On the evening of the resurrection, the disciples were hiding behind locked doors for fear of the Jews. The Jews, who had orchestrated the death of Jesus, could be expected to cause trouble for any of Jesus’ known followers. They had already falsely reported that the disciples had stolen the body of Jesus (Matt. 28:11-15). Obviously, the air was still tense in and around Jerusalem.
Those assembled behind locked doors certainly had much to talk about. Jesus had already appeared to Mary Magdalene (John 20:11-18), the other women (Matt. 28:9-10), Peter (Luke 24:34; 1 Cor. 15:5), and to the two Emmaus disciples (Luke 24:13-32). As the disciples, with the exception of Thomas (see John 20:24), hid from the Jews behind locked doors, Jesus came and stood among them. Luke recorded the initial startled reaction of the group (see Luke 24:37). Jesus broke the silence with a reassuring and timely greeting of peace.
20:20 After he said this, he showed them his hands and side [to reassure them that he was no ghost]. The disciples were overjoyed [to see Jesus again and because his claims were now validated] when they saw the Lord.
Jesus showed the disciples the wounds in his hands and side—evidence that the price of salvation had been paid. He did this in order to reassure them that He was not a ghost, as some of them supposed (see Luke 24:37-39). Jesus invited the disciples to touch Him. John later wrote of this experience (see 1 John 1:1-3). His testimony affirms that the disciples were not dreaming or hallucinating. The disciples were overjoyed to see Jesus again, thus fulfilling what He had said to them prior to the crucifixion; “You will grieve, but your grief will turn to joy” (John 16:20b).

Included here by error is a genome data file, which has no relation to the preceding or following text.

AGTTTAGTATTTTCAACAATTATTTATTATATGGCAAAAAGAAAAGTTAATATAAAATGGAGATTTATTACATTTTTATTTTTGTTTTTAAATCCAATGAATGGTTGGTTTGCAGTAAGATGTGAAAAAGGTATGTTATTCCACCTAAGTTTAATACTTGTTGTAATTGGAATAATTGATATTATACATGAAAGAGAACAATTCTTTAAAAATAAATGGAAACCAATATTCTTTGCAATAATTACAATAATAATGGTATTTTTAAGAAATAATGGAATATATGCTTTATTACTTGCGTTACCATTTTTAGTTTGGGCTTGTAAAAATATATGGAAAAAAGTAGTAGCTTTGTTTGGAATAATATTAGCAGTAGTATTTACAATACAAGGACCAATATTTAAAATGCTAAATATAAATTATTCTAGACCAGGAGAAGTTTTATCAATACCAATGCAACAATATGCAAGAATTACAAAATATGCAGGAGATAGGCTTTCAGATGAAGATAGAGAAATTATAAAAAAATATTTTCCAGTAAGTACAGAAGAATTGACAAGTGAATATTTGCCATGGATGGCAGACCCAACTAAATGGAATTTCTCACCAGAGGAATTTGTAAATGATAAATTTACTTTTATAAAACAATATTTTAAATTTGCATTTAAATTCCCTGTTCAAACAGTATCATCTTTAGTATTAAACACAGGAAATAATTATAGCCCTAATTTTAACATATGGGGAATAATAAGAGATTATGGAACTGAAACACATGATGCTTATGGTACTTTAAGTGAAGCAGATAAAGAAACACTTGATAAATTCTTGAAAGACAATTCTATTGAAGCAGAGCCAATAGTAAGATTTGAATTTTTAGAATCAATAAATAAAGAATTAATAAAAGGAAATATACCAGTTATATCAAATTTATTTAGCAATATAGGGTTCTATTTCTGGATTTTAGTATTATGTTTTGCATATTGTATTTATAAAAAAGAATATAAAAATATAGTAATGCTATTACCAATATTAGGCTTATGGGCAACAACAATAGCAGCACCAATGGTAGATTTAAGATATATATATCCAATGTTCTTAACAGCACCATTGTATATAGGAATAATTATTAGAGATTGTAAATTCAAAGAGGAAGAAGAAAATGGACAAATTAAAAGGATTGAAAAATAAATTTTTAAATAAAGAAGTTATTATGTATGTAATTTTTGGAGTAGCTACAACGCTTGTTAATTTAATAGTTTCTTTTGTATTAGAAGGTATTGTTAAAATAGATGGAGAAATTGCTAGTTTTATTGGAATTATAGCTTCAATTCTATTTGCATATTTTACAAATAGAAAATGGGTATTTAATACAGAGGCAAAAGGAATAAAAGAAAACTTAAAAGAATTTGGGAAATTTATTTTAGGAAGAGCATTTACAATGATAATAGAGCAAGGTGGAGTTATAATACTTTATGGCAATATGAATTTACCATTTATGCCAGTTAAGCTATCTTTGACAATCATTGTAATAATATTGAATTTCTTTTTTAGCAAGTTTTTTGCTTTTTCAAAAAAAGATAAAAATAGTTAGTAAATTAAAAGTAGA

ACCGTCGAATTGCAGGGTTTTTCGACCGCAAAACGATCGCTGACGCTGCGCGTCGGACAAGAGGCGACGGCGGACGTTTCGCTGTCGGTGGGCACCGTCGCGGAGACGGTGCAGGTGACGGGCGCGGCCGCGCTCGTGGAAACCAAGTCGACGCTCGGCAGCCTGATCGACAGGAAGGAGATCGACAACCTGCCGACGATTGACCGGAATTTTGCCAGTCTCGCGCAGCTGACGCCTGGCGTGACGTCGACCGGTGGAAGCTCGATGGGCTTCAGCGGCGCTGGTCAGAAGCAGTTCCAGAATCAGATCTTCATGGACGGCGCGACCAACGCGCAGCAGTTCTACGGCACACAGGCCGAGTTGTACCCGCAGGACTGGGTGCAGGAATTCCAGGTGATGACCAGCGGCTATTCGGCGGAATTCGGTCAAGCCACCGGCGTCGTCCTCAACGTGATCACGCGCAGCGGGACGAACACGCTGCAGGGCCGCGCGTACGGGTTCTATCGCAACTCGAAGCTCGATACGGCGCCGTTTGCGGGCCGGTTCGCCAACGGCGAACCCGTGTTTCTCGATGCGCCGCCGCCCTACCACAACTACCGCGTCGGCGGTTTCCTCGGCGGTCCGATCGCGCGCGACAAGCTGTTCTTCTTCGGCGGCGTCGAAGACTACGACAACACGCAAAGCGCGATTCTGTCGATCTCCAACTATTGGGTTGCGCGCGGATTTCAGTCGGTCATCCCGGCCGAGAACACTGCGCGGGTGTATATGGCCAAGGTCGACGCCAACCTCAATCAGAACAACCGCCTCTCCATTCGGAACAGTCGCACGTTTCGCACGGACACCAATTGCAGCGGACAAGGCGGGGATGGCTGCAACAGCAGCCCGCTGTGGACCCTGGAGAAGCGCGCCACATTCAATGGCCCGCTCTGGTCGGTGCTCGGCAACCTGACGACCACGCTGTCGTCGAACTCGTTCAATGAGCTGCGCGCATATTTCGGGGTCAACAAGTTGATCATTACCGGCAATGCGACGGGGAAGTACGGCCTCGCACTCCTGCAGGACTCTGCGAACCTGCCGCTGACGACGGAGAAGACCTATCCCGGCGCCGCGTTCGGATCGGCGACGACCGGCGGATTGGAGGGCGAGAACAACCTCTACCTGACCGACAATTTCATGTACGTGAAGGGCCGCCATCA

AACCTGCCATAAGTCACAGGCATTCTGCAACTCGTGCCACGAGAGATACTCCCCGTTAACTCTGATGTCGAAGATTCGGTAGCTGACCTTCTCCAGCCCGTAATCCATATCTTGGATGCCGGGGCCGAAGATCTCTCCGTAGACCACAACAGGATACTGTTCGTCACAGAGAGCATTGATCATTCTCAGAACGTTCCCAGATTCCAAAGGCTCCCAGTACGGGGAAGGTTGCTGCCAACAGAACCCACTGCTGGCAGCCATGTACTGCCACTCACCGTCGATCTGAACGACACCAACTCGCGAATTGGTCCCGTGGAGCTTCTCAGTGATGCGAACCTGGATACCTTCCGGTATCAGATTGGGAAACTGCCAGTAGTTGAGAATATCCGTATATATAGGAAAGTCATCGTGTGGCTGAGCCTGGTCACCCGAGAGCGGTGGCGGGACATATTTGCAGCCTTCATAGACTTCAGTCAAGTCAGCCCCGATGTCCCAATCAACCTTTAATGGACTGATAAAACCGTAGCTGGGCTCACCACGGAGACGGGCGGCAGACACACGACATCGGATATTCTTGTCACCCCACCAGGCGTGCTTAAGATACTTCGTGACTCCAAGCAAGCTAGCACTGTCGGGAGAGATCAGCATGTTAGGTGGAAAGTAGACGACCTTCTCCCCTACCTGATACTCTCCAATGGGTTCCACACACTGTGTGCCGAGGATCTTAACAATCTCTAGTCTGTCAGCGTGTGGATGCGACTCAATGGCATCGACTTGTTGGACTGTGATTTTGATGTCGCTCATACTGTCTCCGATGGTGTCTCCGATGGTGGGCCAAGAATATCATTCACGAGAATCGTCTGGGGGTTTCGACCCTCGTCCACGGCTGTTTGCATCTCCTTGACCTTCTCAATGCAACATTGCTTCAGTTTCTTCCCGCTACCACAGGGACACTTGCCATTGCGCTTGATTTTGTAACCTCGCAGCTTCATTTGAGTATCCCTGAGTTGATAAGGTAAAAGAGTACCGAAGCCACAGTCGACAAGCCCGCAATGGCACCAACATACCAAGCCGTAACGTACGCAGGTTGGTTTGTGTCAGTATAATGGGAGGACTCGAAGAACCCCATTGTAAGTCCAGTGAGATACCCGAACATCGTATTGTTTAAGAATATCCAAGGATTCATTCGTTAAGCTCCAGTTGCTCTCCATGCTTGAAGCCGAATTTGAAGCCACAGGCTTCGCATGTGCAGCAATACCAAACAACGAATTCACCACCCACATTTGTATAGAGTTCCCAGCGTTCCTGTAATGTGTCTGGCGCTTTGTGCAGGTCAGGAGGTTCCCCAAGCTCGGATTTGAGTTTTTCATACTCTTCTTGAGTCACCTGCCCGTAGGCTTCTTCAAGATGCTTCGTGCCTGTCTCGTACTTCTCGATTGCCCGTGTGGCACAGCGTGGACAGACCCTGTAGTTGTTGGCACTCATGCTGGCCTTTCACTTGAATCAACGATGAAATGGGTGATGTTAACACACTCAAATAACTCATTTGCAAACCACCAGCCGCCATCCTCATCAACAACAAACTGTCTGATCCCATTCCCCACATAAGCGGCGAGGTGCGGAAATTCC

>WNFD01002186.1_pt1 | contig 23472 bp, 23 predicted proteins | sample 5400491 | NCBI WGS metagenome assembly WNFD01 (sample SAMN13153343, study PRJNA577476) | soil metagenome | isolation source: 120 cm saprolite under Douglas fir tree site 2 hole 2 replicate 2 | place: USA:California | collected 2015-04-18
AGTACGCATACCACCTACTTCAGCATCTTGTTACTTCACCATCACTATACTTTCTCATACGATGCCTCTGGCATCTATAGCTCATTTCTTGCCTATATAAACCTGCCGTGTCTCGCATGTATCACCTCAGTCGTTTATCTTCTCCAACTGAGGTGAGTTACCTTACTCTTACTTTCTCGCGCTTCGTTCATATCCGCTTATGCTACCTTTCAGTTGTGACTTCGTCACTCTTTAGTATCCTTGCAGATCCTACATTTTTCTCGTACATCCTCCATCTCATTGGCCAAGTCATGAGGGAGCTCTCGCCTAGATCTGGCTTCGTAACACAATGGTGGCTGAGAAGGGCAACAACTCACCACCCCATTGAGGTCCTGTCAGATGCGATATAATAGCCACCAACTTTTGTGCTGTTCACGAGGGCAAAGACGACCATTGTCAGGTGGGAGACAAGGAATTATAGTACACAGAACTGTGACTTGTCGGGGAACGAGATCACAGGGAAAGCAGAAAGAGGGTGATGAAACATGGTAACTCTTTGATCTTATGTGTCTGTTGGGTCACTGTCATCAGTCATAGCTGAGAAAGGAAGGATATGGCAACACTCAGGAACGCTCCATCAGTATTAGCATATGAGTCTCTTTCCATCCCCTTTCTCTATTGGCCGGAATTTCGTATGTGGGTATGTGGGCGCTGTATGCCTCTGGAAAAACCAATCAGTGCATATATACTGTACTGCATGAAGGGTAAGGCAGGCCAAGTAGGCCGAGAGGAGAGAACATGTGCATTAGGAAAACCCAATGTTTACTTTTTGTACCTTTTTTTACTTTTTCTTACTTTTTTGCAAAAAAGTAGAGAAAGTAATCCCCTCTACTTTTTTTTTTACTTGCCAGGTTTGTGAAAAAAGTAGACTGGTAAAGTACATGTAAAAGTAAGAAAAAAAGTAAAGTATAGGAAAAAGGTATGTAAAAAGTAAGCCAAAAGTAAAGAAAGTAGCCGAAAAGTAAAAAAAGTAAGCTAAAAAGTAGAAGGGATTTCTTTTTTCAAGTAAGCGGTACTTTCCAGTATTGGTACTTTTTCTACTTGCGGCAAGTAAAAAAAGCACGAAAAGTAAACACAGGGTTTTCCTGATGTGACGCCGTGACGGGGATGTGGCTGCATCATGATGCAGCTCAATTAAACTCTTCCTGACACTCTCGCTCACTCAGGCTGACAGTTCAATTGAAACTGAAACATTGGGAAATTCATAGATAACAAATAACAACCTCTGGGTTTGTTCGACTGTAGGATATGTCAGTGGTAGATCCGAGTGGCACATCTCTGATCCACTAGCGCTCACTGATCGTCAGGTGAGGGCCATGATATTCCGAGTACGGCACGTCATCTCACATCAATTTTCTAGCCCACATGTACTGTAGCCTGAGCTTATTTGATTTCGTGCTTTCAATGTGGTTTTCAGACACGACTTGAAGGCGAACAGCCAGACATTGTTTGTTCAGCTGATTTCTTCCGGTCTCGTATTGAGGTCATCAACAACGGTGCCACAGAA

20:21 Again Jesus said, “Peace be with you! As the Father has sent me, I am sending you [the first of four commissions; the only commission recorded in John; see also Matt. 28:19-20; Luke 24:44-51; Acts 1:8].”
Note: In addition to reaching out to the Jews, Jesus reached out to…
• Samaritans John 4:1-42
• Greeks (who populated the region of the Gerasenes) Mark 5:1-20
• Romans Luke 7:1-10
20:22 And with that he breathed [cf. Gen. 2:7] on them and said, “Receive [begin to receive; the Spirit would come in fullness at Pentecost] the Holy Spirit [enabled the disciples to fulfill the commission of Jn. 20:21].
20:23 [a commission to proclaim the forgiveness of sins on the basis of the message of the Gospel] If you forgive [to release] anyone his sins, they are forgiven; if you do not [to hold, to retain] forgive them, they are not forgiven.”
20:24 Now Thomas [two other references to Thomas (Jn. 11:16 and 14:5; had earlier displayed commitment in the face of danger (Jn. 11:16)] (called Didymus [Greek term meaning “twin”]), one of the Twelve, was not with the disciples when Jesus came.